Questions & Answers / A Conversation With Haggai Carmon

The creator of a new thriller series, featuring a Mossad operative named Dan Gordon, draws on his own years of experience gathering intelligence for the Americans

In addition to running a law practice that stretches across continents, Haggai Carmon embarked several years ago on a second career, writing thriller novels. His hero is Dan Gordon, an Israeli-born lawyer employed by the U.S. Department of Justice to hunt down white-collar criminals who have smuggled millions of dollars, usually stolen, out of the country. Before he became a lawyer, the fictional Gordon spent three years in the Mossad (he quit after his identity was exposed on an international mission, and was afraid he'd be limited in the future to office work ). The spycraft he picked up there comes in handy as he travels the world - now for the U.S government - and often risks his life, following the money trail.

Since 2005, Carmon has published three Dan Gordon intelligence thrillers: "Triple Identity," "The Red Syndrome" and "The Chameleon Conspiracy" (all published by Dorchester, paperback, $7.99 ) with a fourth ("Triangle of Deception" ) scheduled for release next month. Their covers resemble those of hundreds of other suspense novels that one can find in the racks of airport bookshops around the world, but Carmon's have an authenticity that sets them several notches above run-of-the-mill thrillers. Although Carmon says he did not serve in the Mossad (though he sure seems to know a lot about it ), his 20 years of undercover work for the U.S. government involved sensitive intelligence gathering, often overseas. So he knows of what he writes, and when Dan Gordon, who narrates all the books, describes how to "dry clean" someone who's tailing you, extort essential information from a crooked banker, or escape from a highway shoot-out in Russia, the reader senses that this is how it's really done.

Since 2004, when he retired from his own job with the U.S. Justice Department, Haggai Carmon, 64, has continued with his private legal practice, though much of his work is still done for the U.S. government, often in Israel. His wife, Rakeffet Carmon, is a partner in the law firm, and the oldest of their five children, Ittai, runs the office in Tel Aviv. Haggai Carmon spoke to Haaretz from his home in New York.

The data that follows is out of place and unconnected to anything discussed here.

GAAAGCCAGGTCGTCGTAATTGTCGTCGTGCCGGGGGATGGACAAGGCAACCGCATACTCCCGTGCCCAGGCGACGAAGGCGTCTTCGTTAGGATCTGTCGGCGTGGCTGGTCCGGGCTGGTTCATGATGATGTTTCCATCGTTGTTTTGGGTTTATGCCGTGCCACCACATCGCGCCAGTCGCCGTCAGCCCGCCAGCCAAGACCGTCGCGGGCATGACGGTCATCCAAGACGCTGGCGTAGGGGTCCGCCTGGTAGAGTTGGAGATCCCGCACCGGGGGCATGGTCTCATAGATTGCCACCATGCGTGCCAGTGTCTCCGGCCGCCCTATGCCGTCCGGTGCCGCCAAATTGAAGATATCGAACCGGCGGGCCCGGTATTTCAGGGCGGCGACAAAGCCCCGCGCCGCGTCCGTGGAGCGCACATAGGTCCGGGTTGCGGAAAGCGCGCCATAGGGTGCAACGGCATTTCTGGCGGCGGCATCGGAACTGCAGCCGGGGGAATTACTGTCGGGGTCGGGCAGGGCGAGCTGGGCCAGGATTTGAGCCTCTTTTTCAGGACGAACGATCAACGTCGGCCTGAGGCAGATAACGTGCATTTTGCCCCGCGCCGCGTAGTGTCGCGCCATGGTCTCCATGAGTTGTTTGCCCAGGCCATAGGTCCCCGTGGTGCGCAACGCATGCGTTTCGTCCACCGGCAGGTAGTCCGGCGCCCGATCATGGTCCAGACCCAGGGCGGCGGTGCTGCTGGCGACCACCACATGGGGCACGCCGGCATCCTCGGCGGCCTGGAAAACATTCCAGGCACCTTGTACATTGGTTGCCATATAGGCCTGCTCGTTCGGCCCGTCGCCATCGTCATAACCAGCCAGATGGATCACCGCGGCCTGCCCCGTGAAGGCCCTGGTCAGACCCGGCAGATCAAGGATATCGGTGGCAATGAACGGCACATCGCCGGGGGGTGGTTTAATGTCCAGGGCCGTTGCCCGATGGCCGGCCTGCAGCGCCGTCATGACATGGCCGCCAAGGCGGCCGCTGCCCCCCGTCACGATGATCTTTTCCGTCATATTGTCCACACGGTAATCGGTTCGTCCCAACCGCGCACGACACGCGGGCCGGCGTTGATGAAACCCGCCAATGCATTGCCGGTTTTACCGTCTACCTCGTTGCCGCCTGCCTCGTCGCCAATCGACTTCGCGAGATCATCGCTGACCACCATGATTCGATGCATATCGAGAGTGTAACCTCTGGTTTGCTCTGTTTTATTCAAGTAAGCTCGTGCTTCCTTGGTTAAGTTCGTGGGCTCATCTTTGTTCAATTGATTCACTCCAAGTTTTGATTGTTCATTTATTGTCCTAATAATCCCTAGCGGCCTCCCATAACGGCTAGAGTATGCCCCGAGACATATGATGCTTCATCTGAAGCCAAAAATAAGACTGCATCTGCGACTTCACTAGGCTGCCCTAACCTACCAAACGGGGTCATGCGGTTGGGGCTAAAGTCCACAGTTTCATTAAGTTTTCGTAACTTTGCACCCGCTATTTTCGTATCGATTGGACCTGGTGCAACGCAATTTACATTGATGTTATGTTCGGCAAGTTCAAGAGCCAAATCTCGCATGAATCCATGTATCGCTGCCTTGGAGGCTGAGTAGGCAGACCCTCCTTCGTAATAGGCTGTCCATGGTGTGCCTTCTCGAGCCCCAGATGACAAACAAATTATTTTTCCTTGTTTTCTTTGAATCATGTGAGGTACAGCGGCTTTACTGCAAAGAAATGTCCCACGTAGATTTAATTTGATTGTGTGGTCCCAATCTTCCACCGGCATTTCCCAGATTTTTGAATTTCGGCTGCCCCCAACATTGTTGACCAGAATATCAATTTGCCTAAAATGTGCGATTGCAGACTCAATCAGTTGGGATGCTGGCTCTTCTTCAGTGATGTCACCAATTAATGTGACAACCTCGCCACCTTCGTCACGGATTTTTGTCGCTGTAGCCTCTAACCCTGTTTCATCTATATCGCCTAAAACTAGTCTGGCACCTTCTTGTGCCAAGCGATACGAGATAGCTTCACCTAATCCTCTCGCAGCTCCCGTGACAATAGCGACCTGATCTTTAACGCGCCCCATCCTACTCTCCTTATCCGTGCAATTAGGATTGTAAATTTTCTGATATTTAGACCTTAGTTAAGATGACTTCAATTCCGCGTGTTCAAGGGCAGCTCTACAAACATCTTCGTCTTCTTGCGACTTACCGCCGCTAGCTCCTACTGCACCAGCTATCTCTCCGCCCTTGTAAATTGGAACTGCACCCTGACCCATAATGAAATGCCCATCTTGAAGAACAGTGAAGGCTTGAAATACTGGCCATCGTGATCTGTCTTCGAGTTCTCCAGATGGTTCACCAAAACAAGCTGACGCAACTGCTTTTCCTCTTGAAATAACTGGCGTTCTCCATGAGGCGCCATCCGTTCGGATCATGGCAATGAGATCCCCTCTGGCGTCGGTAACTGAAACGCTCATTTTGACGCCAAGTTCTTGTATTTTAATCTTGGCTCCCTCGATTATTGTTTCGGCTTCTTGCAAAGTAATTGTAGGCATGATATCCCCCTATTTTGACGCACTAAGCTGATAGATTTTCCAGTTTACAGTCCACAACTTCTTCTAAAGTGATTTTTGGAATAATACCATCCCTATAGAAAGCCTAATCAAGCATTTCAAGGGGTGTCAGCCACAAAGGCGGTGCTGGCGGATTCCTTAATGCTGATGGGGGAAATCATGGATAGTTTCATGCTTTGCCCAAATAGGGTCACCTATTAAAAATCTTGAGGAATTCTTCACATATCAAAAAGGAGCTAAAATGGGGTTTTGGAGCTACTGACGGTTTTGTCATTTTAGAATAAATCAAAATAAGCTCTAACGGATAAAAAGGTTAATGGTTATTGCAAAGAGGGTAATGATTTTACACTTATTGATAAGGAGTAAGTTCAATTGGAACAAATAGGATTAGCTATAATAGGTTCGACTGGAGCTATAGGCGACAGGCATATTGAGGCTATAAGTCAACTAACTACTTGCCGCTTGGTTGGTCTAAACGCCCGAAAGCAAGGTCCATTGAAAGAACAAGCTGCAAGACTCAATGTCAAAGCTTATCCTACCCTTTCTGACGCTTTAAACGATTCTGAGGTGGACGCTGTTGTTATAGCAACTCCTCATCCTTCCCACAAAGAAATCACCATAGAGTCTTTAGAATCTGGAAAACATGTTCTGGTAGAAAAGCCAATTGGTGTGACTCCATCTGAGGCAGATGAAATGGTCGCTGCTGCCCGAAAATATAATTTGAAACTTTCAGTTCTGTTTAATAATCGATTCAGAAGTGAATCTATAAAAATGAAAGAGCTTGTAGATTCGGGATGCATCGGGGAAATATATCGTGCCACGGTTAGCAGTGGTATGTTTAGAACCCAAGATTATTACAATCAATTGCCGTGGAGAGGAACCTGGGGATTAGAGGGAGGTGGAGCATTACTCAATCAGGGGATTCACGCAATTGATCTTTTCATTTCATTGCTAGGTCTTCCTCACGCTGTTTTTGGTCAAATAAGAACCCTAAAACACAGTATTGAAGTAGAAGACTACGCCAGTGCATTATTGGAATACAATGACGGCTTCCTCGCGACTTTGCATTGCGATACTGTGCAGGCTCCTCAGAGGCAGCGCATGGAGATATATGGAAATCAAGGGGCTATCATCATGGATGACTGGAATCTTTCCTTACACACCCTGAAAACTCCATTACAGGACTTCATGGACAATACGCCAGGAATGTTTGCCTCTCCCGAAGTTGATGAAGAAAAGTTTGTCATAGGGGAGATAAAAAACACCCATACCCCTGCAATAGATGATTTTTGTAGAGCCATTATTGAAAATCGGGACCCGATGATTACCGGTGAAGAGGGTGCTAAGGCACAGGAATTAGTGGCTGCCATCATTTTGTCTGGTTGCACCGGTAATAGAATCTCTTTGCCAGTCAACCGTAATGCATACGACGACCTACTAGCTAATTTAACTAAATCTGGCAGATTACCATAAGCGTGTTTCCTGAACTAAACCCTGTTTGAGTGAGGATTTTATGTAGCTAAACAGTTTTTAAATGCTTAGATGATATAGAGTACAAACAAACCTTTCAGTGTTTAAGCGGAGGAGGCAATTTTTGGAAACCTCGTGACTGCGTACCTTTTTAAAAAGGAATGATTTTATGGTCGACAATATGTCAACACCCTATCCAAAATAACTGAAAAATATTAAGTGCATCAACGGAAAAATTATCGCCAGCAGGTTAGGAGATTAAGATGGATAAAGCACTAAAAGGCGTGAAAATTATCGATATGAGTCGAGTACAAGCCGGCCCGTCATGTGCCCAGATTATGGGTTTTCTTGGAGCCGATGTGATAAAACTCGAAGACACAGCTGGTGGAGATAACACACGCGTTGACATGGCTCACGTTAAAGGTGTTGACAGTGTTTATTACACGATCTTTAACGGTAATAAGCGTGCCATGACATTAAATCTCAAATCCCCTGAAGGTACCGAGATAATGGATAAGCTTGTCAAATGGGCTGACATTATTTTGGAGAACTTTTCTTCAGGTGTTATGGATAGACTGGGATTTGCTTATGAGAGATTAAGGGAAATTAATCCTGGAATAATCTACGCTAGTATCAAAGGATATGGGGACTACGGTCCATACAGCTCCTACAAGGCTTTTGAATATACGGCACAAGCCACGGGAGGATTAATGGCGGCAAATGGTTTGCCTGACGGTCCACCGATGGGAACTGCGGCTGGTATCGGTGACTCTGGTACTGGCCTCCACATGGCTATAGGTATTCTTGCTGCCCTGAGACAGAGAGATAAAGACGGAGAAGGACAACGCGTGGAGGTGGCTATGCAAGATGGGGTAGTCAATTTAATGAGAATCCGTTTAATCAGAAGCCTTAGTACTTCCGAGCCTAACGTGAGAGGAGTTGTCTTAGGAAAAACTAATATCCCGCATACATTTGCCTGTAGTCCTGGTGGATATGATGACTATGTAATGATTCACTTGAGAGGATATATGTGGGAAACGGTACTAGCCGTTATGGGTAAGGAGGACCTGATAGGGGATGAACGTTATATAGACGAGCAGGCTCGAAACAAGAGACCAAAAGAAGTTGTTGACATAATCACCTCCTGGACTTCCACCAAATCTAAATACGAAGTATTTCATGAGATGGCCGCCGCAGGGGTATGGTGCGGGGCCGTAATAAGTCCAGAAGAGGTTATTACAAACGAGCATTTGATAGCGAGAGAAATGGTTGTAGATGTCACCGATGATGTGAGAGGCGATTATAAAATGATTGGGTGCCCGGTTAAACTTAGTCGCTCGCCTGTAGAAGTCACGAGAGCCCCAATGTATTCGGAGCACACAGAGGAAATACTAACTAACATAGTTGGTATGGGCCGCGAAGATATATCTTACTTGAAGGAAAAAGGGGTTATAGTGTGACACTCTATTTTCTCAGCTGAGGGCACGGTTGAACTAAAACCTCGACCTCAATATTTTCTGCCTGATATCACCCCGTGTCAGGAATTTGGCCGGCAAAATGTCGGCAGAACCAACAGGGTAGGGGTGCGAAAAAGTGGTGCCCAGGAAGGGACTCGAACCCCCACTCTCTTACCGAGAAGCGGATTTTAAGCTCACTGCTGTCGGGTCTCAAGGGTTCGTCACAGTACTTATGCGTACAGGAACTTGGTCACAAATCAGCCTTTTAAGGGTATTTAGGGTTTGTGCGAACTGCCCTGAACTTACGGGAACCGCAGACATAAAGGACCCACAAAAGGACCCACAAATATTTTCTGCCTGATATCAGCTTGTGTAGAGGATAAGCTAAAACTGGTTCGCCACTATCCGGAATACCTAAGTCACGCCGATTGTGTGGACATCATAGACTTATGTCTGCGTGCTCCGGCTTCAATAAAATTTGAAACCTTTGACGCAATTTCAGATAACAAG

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Q: When your next book comes out in October, you will have published four books in four years. How do you run a law practice and still find time to write these complex thrillers?

A: I have to be very organized, prioritize and focus on the important things. In fact, I have an increasing case load every day in my practices in Israel and New York, and I have five children and one granddaughter. That load sometimes makes me rude or impatient, but people are understanding.

Q Does your law firm deal with the same areas of the law as Dan Gordon, your character?

A: I'm not Dan Gordon, if that's what you're asking. I didn't serve in the Mossad. Gordon worked exclusively for the U.S. Justice Department doing intelligence gathering. I did this for 20 years, but it was in addition to representing the U.S. government as a lawyer. Between 1985 and 2004, I was engaged by different U.S. federal agencies to perform intelligence gathering and asset recovery; they sent me to work in more than 34 countries, where I mostly worked undercover. When I stopped doing that, I started fictionalizing reality. All my books have a mix of fiction and reality, which I try to intertwine so that it will be unclear what's real and what's not. I continue to represent the U.S. government in civil litigation in Israel. In October, I'll appear before the Israeli Supreme Court, in two labor courts and in one statutory committee. All of these are mundane, routine civil litigation matters, but with strong and complex underlying issues of international law.

Q: What made you decide to start writing?

A: "Triple Identity," I started writing in northern Europe in a small hotel room. I was on assignment collecting intelligence on a particularly vile and brutal organized crime group. At 4 in the afternoon, my Interpol contact came over to my hotel room and said, "You've been exposed. The next flight out is early tomrrow morning. Until then, stay in your room, and we'll put peripheral protection around the hotel and we'll take care of you." I was angry. I wasn't carrying a gun, so I couldn't defend myself. The TV was black and white, and programs were in some dialect of Russian. I had my laptop, but no Internet. So I started writing, at 4 P.M., and continued until about 3 in morning. I wrote about 100 pages.

At one time, my supervisor at Justice, David Epstein, who is now retired, told me something I didn't know, and indirectly, I think this is what encouraged me to write. He had said, "I always look forward to reading your reports." When I asked why, he said, "Because the way you present the facts, they read like a thriller." So it dawned on me that maybe I should try writing a book.

Q: In "Triple Identity," though, you say that writing up of an intelligence report is something of a science, with very strict rules. I wouldn't think that would allow for interesting storytelling.